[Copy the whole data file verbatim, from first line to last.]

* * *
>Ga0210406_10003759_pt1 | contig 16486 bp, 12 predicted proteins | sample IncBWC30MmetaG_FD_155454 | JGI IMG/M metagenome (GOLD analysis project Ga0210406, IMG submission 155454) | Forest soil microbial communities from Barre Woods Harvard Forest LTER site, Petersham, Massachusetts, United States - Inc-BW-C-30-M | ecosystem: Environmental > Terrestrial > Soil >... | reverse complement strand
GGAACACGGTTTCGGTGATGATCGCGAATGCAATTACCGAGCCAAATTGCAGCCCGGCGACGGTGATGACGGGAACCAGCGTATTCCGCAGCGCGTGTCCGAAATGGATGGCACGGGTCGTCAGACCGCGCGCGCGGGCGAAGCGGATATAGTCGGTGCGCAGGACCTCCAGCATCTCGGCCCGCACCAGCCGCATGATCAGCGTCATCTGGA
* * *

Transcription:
>Ga0210406_10003759_pt1 | contig 16486 bp, 12 predicted proteins | sample IncBWC30MmetaG_FD_155454 | JGI IMG/M metagenome (GOLD analysis project Ga0210406, IMG submission 155454) | Forest soil microbial communities from Barre Woods Harvard Forest LTER site, Petersham, Massachusetts, United States - Inc-BW-C-30-M | ecosystem: Environmental > Terrestrial > Soil >... | reverse complement strand
GGAACACGGTTTCGGTGATGATCGCGAATGCAATTACCGAGCCAAATTGCAGCCCGGCGACGGTGATGACGGGAACCAGCGTATTCCGCAGCGCGTGTCCGAAATGGATGGCACGGGTCGTCAGACCGCGCGCGCGGGCGAAGCGGATATAGTCGGTGCGCAGGACCTCCAGCATCTCGGCCCGCACCAGCCGCATGATCAGCGTCATCTGGA